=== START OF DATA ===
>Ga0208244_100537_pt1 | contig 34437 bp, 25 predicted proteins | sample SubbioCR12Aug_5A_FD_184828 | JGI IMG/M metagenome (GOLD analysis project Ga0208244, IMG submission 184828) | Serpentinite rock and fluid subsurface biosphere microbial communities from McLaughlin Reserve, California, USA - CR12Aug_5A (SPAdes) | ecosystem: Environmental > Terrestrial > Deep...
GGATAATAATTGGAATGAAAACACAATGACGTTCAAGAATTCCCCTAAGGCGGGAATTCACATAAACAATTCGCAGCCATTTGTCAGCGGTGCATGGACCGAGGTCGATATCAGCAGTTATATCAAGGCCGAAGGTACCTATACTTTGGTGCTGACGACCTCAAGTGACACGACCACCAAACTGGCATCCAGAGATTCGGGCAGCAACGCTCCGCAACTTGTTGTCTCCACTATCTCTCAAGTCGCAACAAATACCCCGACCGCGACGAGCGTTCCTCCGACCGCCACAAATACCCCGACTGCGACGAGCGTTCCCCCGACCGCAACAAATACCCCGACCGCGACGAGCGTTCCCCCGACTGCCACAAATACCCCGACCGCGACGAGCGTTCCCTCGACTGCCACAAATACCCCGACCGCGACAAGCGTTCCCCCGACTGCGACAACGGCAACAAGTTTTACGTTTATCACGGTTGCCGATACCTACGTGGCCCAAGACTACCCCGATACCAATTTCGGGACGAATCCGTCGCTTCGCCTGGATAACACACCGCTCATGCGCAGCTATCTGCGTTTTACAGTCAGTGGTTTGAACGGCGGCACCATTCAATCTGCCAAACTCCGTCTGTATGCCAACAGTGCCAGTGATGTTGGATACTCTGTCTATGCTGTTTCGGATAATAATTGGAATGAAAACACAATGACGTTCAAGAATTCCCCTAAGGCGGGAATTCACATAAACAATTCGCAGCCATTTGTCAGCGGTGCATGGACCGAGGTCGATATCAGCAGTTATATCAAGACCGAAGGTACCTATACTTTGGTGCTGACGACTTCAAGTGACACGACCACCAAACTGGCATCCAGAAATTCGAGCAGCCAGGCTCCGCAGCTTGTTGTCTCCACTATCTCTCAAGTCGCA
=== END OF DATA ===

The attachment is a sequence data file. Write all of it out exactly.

>Ga0208244_100537_pt1 | contig 34437 bp, 25 predicted proteins | sample SubbioCR12Aug_5A_FD_184828 | JGI IMG/M metagenome (GOLD analysis project Ga0208244, IMG submission 184828) | Serpentinite rock and fluid subsurface biosphere microbial communities from McLaughlin Reserve, California, USA - CR12Aug_5A (SPAdes) | ecosystem: Environmental > Terrestrial > Deep...
GGATAATAATTGGAATGAAAACACAATGACGTTCAAGAATTCCCCTAAGGCGGGAATTCACATAAACAATTCGCAGCCATTTGTCAGCGGTGCATGGACCGAGGTCGATATCAGCAGTTATATCAAGGCCGAAGGTACCTATACTTTGGTGCTGACGACCTCAAGTGACACGACCACCAAACTGGCATCCAGAGATTCGGGCAGCAACGCTCCGCAACTTGTTGTCTCCACTATCTCTCAAGTCGCAACAAATACCCCGACCGCGACGAGCGTTCCTCCGACCGCCACAAATACCCCGACTGCGACGAGCGTTCCCCCGACCGCAACAAATACCCCGACCGCGACGAGCGTTCCCCCGACTGCCACAAATACCCCGACCGCGACGAGCGTTCCCTCGACTGCCACAAATACCCCGACCGCGACAAGCGTTCCCCCGACTGCGACAACGGCAACAAGTTTTACGTTTATCACGGTTGCCGATACCTACGTGGCCCAAGACTACCCCGATACCAATTTCGGGACGAATCCGTCGCTTCGCCTGGATAACACACCGCTCATGCGCAGCTATCTGCGTTTTACAGTCAGTGGTTTGAACGGCGGCACCATTCAATCTGCCAAACTCCGTCTGTATGCCAACAGTGCCAGTGATGTTGGATACTCTGTCTATGCTGTTTCGGATAATAATTGGAATGAAAACACAATGACGTTCAAGAATTCCCCTAAGGCGGGAATTCACATAAACAATTCGCAGCCATTTGTCAGCGGTGCATGGACCGAGGTCGATATCAGCAGTTATATCAAGACCGAAGGTACCTATACTTTGGTGCTGACGACTTCAAGTGACACGACCACCAAACTGGCATCCAGAAATTCGAGCAGCCAGGCTCCGCAGCTTGTTGTCTCCACTATCTCTCAAGTCGCA